Early in 2011 I was offered the opportunity to do a painting for Monte Beauchamp of BLAB! for a series of exhibitions he was putting on around the now familiar theme of "Krampus."
For those unfamiliar, Krampus
is a mythical creature recognized in Alpine countries.
According to legend, Krampus accompanies Saint Nicholas during the Christmas season, warning and punishing bad children, in contrast to St. Nicholas, who gives gifts to good children. I must have met one along the way for sure.
I sometimes can do a painting overnight and often do for work, but this was a personal piece and I had no hard deadline bearing down on me. One day an idea occurred to me and I did a quick little sketch and then a oil study of it. It would be a female Krampus and as I saw it, a slightly sad and reluctant one. Because I was going to paint it at my leisure I decided that this might be a good opportunity to record the painting of it. Thankfully I had tried to record something first and totally blew it. The camera focused only on my hand the the painting was mostly blurred out the entire time. With this effort I would set the focus and angle to help keep things in focus while staying out of my view.
The idea was from a theme I've often used in my demos in class. I do a few demos a year and often put the subject's hair on fire. It allows me to show how drawing something one way can make you think of another thing. The first time I did it, a few years ago, I was drawing wispy hair blowing in the wind. The drawing of it made me think of fire so I just painted it that way. Now the kids laugh when I start doing it so they are not surprised any longer. I should say that when I saw a lovely painting recently by Martin Withfooth
of a horse on fire, I hoped that he would not think I had ever seen any of that before I did my Krampus. However, Martin's paintings are amazing and everyone should see them. Maybe stuff on fire is the antlers of 2011?
My Krampus would be a woman who is long, nude and sad. To make the woman otherworldly, I chose not use reference and paint from my imagination.
I am going to fast forward to the end of this story to say that the final unedited video is about six and a half hours long. I knew I was going to edit it down but the painting only took six and a half hours. Marc Burckhardt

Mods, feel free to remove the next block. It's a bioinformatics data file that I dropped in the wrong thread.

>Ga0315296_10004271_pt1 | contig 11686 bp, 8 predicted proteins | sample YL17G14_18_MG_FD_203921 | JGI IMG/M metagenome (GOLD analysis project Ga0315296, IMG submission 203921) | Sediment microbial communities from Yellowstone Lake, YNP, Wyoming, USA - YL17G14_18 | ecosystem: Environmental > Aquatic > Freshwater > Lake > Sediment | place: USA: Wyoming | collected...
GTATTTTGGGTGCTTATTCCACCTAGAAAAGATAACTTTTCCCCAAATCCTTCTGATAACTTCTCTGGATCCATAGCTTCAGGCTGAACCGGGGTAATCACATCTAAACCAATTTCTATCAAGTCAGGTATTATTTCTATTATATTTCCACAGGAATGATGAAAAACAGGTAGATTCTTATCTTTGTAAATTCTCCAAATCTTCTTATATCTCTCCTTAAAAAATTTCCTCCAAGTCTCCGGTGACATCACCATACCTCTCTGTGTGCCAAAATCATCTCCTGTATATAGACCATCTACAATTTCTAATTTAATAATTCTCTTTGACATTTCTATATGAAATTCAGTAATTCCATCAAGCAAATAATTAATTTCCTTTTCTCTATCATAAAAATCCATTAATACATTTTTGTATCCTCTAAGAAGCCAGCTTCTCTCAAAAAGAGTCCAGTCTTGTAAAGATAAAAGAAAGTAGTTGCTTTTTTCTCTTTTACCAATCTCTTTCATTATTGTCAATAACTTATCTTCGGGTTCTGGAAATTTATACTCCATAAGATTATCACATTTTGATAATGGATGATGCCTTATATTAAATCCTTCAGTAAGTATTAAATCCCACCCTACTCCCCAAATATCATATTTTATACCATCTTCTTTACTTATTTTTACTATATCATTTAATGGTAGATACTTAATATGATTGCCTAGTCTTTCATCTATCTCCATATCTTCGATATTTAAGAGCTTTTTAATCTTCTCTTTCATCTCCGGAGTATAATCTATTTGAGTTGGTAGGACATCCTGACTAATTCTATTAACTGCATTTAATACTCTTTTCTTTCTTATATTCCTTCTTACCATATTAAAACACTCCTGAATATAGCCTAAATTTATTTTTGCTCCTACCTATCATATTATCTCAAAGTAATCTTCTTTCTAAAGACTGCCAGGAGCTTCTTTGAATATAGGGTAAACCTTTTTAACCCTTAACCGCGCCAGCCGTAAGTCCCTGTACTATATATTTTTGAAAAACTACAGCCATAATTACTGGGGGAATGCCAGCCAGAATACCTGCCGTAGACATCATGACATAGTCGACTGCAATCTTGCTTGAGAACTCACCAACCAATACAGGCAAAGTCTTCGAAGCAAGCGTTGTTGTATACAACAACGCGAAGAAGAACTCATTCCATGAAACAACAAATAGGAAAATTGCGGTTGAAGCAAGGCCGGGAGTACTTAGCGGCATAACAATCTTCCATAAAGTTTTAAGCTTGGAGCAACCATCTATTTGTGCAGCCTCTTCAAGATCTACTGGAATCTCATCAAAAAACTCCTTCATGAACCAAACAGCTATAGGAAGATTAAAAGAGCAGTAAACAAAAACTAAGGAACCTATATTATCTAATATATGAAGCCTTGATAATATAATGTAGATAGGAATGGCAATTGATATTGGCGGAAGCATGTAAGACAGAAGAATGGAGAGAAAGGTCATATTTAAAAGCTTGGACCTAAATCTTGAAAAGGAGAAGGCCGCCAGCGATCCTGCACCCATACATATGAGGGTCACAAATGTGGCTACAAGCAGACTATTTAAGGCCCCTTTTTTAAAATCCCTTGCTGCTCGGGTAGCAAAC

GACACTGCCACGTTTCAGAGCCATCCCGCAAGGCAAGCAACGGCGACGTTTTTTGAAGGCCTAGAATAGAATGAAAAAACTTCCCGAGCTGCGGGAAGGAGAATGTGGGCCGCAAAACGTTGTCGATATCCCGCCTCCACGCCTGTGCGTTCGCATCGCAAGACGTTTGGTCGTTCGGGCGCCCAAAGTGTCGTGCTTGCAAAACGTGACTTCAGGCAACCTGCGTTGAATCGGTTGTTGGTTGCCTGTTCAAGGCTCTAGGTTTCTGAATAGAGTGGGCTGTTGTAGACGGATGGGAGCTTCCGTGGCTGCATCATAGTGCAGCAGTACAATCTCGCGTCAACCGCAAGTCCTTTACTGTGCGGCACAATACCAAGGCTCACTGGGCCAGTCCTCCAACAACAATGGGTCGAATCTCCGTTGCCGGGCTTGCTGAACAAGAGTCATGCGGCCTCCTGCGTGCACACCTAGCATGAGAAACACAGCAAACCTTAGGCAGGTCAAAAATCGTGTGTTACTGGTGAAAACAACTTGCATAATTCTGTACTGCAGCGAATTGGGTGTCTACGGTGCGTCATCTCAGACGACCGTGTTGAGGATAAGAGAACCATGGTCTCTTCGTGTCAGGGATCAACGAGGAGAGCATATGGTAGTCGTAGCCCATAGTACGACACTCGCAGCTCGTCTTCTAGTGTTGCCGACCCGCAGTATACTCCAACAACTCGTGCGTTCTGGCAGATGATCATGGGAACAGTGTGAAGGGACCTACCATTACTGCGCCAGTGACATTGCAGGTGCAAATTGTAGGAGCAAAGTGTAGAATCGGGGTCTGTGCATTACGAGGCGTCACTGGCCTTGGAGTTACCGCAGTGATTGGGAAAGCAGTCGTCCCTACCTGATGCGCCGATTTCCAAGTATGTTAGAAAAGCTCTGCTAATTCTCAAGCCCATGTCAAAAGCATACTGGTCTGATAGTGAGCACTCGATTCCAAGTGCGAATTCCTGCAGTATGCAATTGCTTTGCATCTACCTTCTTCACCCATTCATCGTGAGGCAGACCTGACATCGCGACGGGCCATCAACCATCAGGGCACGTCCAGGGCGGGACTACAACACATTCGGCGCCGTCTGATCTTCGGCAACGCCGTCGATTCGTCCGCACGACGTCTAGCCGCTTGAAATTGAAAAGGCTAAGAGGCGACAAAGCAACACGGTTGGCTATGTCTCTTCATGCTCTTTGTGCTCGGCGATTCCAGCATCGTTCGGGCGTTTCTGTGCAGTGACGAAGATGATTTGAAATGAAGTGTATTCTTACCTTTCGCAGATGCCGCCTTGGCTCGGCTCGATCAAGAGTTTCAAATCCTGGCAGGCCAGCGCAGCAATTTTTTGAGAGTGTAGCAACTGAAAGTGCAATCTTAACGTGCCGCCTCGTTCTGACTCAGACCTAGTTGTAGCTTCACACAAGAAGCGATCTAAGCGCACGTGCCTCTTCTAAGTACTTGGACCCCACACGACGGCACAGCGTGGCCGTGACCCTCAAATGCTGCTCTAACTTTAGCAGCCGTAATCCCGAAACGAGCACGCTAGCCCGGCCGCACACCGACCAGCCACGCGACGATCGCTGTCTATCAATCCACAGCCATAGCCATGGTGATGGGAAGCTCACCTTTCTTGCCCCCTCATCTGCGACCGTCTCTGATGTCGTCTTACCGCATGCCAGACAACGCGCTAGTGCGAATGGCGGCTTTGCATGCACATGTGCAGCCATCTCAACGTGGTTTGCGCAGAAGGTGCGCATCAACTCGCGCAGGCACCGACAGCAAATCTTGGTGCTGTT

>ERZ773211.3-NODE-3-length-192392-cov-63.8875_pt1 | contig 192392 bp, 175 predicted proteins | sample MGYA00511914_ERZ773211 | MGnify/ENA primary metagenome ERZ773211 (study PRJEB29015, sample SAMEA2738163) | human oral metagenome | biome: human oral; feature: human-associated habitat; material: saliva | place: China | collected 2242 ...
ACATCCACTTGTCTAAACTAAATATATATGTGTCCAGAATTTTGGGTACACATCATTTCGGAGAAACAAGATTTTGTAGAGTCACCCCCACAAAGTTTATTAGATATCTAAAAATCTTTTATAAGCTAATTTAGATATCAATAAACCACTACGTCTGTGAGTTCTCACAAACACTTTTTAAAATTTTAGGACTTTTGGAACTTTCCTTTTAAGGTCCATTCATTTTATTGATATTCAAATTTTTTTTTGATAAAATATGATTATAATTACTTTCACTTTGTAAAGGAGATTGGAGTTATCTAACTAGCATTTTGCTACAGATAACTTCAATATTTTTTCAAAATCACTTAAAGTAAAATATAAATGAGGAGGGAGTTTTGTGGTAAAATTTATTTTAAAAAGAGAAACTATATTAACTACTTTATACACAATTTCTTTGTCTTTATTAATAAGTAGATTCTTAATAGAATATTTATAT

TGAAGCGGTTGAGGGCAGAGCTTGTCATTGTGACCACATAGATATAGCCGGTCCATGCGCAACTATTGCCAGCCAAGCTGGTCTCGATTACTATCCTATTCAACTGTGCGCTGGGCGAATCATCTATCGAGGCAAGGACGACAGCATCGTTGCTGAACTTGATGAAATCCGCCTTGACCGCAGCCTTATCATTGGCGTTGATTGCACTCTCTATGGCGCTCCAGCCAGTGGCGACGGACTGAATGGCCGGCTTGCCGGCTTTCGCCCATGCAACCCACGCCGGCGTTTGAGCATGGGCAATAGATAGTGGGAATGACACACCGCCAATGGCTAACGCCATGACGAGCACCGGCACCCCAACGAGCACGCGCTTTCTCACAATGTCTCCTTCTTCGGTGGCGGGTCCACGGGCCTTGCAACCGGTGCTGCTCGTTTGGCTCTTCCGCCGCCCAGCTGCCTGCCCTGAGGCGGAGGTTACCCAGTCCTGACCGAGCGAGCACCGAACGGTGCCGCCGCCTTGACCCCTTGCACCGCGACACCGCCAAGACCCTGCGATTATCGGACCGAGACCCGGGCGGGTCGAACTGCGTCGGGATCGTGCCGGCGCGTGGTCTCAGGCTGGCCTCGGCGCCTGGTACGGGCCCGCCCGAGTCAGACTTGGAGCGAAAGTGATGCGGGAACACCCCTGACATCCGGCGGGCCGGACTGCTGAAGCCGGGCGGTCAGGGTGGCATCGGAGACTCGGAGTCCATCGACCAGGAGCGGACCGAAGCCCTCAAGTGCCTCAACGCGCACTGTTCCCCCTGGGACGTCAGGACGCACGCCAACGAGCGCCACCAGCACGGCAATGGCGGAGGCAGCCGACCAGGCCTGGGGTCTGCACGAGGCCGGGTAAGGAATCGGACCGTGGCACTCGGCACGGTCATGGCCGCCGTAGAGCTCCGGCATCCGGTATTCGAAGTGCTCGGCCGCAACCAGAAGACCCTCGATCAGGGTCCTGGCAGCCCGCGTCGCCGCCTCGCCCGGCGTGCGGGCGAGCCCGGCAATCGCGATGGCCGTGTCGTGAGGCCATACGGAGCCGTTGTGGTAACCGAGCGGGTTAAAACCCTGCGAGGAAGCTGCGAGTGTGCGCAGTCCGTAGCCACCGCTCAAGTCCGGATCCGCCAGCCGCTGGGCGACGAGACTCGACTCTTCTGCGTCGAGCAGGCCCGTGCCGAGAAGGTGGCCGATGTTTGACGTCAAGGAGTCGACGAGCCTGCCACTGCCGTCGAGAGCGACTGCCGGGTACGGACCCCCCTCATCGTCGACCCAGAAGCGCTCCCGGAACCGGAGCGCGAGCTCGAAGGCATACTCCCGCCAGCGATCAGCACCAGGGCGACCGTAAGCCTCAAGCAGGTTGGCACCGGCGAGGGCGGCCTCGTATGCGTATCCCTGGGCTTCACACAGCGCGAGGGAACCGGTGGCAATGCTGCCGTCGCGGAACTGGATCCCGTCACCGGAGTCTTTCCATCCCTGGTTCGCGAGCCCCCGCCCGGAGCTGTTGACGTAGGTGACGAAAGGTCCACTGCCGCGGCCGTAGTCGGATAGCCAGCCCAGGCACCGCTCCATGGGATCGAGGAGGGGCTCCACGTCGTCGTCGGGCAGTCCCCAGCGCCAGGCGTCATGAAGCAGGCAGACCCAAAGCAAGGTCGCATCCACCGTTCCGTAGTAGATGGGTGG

can have a laugh about this. For months he's asked me how the Krampus is going and I would say, "it's coming along."
The Months on the Easel.
This painting sat dormant first with only a drawing, then some months with a block in, then some time painted, then finally glazed and detailed. I could say it took 6 months but the truth is I painted it in little segments. Part of this was due to the video that I had to set up each time, and part of it is running in my free time and I suppose part of it is my age old problem of enjoying having great projects going on.
Once finished I quickly framed it and sent it to Chicago for an opening I'll be attending on December 3rd (at Curly Tale Fine Art, 16 West Erie Street). With all the clips in my computer, the time had come for me to edit this thing together.
In iMovie, it's quite easy to make a little movie, but I wanted something better. I worked for days trying to find a way to manually adjust the speed of the clips while I watched and recorded the final version. What I wanted to do was the slow down at certain points so that one can see what I'm actually doing. These effects are apparently not possible in iMovie but are possible in Final Cut.
Forget that. I wanted to get this video up and viewable for this week. I kept editing the 6 hour raw film down and down to 4, then 2 then finally 1:30. I still wanted it shorter but it started to get comically fast. So I kept clipping out pauses and paint mixing time so that all you see is painting. The final video is 49 minutes and that's as short as I can make it. For music I added some Himalayan sounds that I purchased royalty free for iMovie purposes and uploaded it all to Vimeo, who allows for longer movies.
Here is the movie. I have some final thoughts below the frame…
The final result is interesting to me, I hope it is for someone else as well. My interest in the video is in the way I start the piece. I don't remember how I started it so watching back made me nervous. I was making marks and lines that are no longer in my head. The artist on the video is in the zone and knows what he's going for and how to get there. It's been so long that I forgot that part. In the video you see a process from drawing with sepia charcoal on sepia toned panel, then adding white charcoal, then colored pencil, then gouache, fix the drawing and finally paint. You can see me blending the charcoal with a blending stomp which turns charcoal into paint. You see me tone the drawing and work wet into wet and then come it and create the features, the translucent skin and finally the final varnish and details. Once the video loads you can watch some, move it along and watch other parts so you don't have to put in the 50 minutes.
Thank you Monte Beauchamp for adding spice to our profession. This year like many years previously, the paintings that arise from his curated shows win awards, and get into exhibitions and competitions. I'm proud to say that this piece will be in the Society of Illustrators Annual Exhibition. Congrats to all the Krampus artists for their stellar works. I'm proud to be a part of it.
Here are a few from Drawger...